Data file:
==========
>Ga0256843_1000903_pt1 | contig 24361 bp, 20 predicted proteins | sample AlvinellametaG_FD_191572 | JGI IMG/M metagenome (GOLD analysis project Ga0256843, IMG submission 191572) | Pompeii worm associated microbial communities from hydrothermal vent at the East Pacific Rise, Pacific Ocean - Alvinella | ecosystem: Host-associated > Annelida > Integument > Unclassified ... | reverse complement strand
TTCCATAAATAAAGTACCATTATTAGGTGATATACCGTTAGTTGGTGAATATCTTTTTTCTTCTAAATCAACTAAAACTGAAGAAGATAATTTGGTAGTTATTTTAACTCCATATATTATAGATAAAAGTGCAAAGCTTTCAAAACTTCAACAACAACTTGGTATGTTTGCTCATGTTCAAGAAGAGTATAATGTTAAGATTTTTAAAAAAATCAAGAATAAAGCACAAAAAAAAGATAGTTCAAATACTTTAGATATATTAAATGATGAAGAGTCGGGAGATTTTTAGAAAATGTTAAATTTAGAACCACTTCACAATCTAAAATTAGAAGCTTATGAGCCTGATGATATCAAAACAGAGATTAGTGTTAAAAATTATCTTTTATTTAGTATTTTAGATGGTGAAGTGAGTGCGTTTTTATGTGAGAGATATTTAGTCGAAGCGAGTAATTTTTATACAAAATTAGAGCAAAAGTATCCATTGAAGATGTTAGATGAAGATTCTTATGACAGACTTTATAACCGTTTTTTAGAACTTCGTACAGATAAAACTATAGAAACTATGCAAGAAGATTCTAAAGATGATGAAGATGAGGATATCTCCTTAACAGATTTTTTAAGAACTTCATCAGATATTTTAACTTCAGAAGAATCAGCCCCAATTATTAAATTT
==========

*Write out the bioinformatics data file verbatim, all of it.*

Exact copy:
>Ga0256843_1000903_pt1 | contig 24361 bp, 20 predicted proteins | sample AlvinellametaG_FD_191572 | JGI IMG/M metagenome (GOLD analysis project Ga0256843, IMG submission 191572) | Pompeii worm associated microbial communities from hydrothermal vent at the East Pacific Rise, Pacific Ocean - Alvinella | ecosystem: Host-associated > Annelida > Integument > Unclassified ... | reverse complement strand
TTCCATAAATAAAGTACCATTATTAGGTGATATACCGTTAGTTGGTGAATATCTTTTTTCTTCTAAATCAACTAAAACTGAAGAAGATAATTTGGTAGTTATTTTAACTCCATATATTATAGATAAAAGTGCAAAGCTTTCAAAACTTCAACAACAACTTGGTATGTTTGCTCATGTTCAAGAAGAGTATAATGTTAAGATTTTTAAAAAAATCAAGAATAAAGCACAAAAAAAAGATAGTTCAAATACTTTAGATATATTAAATGATGAAGAGTCGGGAGATTTTTAGAAAATGTTAAATTTAGAACCACTTCACAATCTAAAATTAGAAGCTTATGAGCCTGATGATATCAAAACAGAGATTAGTGTTAAAAATTATCTTTTATTTAGTATTTTAGATGGTGAAGTGAGTGCGTTTTTATGTGAGAGATATTTAGTCGAAGCGAGTAATTTTTATACAAAATTAGAGCAAAAGTATCCATTGAAGATGTTAGATGAAGATTCTTATGACAGACTTTATAACCGTTTTTTAGAACTTCGTACAGATAAAACTATAGAAACTATGCAAGAAGATTCTAAAGATGATGAAGATGAGGATATCTCCTTAACAGATTTTTTAAGAACTTCATCAGATATTTTAACTTCAGAAGAATCAGCCCCAATTATTAAATTT